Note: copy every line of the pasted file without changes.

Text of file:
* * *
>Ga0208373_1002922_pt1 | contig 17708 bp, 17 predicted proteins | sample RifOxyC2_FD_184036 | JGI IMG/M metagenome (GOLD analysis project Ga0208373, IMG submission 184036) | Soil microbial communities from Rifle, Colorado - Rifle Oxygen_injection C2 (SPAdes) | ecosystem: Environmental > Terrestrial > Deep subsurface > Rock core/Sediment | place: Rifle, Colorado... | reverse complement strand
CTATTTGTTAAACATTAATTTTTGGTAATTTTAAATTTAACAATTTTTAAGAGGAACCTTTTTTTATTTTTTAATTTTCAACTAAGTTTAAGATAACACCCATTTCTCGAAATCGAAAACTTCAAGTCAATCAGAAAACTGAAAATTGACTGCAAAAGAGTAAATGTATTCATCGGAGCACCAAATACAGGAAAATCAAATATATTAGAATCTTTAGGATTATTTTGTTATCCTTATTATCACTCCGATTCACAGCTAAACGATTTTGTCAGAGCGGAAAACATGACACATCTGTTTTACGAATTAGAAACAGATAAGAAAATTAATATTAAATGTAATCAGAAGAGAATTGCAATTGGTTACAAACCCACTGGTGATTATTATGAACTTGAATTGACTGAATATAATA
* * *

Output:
>Ga0208373_1002922_pt1 | contig 17708 bp, 17 predicted proteins | sample RifOxyC2_FD_184036 | JGI IMG/M metagenome (GOLD analysis project Ga0208373, IMG submission 184036) | Soil microbial communities from Rifle, Colorado - Rifle Oxygen_injection C2 (SPAdes) | ecosystem: Environmental > Terrestrial > Deep subsurface > Rock core/Sediment | place: Rifle, Colorado... | reverse complement strand
CTATTTGTTAAACATTAATTTTTGGTAATTTTAAATTTAACAATTTTTAAGAGGAACCTTTTTTTATTTTTTAATTTTCAACTAAGTTTAAGATAACACCCATTTCTCGAAATCGAAAACTTCAAGTCAATCAGAAAACTGAAAATTGACTGCAAAAGAGTAAATGTATTCATCGGAGCACCAAATACAGGAAAATCAAATATATTAGAATCTTTAGGATTATTTTGTTATCCTTATTATCACTCCGATTCACAGCTAAACGATTTTGTCAGAGCGGAAAACATGACACATCTGTTTTACGAATTAGAAACAGATAAGAAAATTAATATTAAATGTAATCAGAAGAGAATTGCAATTGGTTACAAACCCACTGGTGATTATTATGAACTTGAATTGACTGAATATAATA